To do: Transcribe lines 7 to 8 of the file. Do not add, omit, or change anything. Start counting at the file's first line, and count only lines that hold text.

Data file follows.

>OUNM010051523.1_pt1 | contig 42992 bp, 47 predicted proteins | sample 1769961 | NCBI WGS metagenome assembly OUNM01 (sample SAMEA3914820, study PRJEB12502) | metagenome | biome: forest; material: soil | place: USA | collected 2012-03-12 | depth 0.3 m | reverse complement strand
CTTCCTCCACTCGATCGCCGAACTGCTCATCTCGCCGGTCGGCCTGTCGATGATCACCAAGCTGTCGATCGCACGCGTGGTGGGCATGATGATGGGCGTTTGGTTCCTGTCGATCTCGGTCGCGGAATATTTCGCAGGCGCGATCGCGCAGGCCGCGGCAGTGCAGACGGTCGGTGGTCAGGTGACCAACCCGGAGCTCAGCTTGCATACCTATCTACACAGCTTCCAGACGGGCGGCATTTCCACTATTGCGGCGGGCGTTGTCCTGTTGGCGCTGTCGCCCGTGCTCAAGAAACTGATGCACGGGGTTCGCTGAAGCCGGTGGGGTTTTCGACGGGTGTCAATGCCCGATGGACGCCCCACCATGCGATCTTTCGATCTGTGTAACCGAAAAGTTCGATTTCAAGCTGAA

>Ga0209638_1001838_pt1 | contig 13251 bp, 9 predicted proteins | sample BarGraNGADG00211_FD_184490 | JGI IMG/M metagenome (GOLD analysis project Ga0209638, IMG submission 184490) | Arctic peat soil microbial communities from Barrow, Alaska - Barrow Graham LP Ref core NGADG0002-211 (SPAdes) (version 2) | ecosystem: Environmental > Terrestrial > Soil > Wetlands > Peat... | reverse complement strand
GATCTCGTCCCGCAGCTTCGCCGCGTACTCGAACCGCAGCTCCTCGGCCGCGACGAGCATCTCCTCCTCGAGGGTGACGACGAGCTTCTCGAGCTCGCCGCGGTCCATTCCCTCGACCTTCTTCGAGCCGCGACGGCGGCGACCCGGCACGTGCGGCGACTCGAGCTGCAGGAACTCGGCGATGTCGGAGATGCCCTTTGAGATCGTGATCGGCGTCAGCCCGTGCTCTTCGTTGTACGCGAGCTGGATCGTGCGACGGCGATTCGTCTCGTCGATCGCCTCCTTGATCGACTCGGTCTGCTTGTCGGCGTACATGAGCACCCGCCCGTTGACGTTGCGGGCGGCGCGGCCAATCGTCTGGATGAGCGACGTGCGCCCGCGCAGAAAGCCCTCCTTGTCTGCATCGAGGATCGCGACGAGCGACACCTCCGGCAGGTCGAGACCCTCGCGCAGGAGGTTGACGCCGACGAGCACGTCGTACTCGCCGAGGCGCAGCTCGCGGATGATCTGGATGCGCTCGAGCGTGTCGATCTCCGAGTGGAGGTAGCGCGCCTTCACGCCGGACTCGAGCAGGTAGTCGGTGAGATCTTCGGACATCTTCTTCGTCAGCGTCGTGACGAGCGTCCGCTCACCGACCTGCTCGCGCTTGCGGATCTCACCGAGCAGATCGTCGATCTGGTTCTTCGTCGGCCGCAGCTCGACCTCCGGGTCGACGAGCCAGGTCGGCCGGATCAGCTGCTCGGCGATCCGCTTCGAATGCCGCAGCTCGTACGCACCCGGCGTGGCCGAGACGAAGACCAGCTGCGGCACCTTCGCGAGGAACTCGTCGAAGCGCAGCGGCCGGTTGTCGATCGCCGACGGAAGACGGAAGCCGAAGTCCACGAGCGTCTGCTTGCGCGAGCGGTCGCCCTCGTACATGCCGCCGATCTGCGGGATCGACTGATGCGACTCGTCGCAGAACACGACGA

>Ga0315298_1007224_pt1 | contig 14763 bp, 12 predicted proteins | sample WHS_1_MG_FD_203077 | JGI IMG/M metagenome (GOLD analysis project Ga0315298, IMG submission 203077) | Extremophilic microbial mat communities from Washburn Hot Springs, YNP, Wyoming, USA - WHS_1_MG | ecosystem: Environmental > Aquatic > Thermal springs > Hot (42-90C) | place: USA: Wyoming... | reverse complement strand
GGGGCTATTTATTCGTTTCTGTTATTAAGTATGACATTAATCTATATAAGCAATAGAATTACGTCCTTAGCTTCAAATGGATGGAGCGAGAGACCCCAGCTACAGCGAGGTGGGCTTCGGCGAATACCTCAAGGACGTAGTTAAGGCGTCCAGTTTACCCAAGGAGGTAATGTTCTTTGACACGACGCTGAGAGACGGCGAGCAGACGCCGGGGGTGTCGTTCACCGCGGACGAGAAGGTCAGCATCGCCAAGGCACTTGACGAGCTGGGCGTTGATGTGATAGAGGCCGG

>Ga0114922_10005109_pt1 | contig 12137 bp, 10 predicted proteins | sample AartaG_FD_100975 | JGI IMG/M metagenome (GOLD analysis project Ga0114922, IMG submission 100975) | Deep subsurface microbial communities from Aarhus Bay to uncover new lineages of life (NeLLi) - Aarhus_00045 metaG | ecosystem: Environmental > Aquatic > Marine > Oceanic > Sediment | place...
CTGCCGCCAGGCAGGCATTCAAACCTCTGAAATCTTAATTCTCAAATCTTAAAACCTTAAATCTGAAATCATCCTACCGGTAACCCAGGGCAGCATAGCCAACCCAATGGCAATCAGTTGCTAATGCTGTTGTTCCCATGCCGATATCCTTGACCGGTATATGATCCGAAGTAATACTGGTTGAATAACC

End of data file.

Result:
>Ga0114922_10005109_pt1 | contig 12137 bp, 10 predicted proteins | sample AartaG_FD_100975 | JGI IMG/M metagenome (GOLD analysis project Ga0114922, IMG submission 100975) | Deep subsurface microbial communities from Aarhus Bay to uncover new lineages of life (NeLLi) - Aarhus_00045 metaG | ecosystem: Environmental > Aquatic > Marine > Oceanic > Sediment | place...
CTGCCGCCAGGCAGGCATTCAAACCTCTGAAATCTTAATTCTCAAATCTTAAAACCTTAAATCTGAAATCATCCTACCGGTAACCCAGGGCAGCATAGCCAACCCAATGGCAATCAGTTGCTAATGCTGTTGTTCCCATGCCGATATCCTTGACCGGTATATGATCCGAAGTAATACTGGTTGAATAACC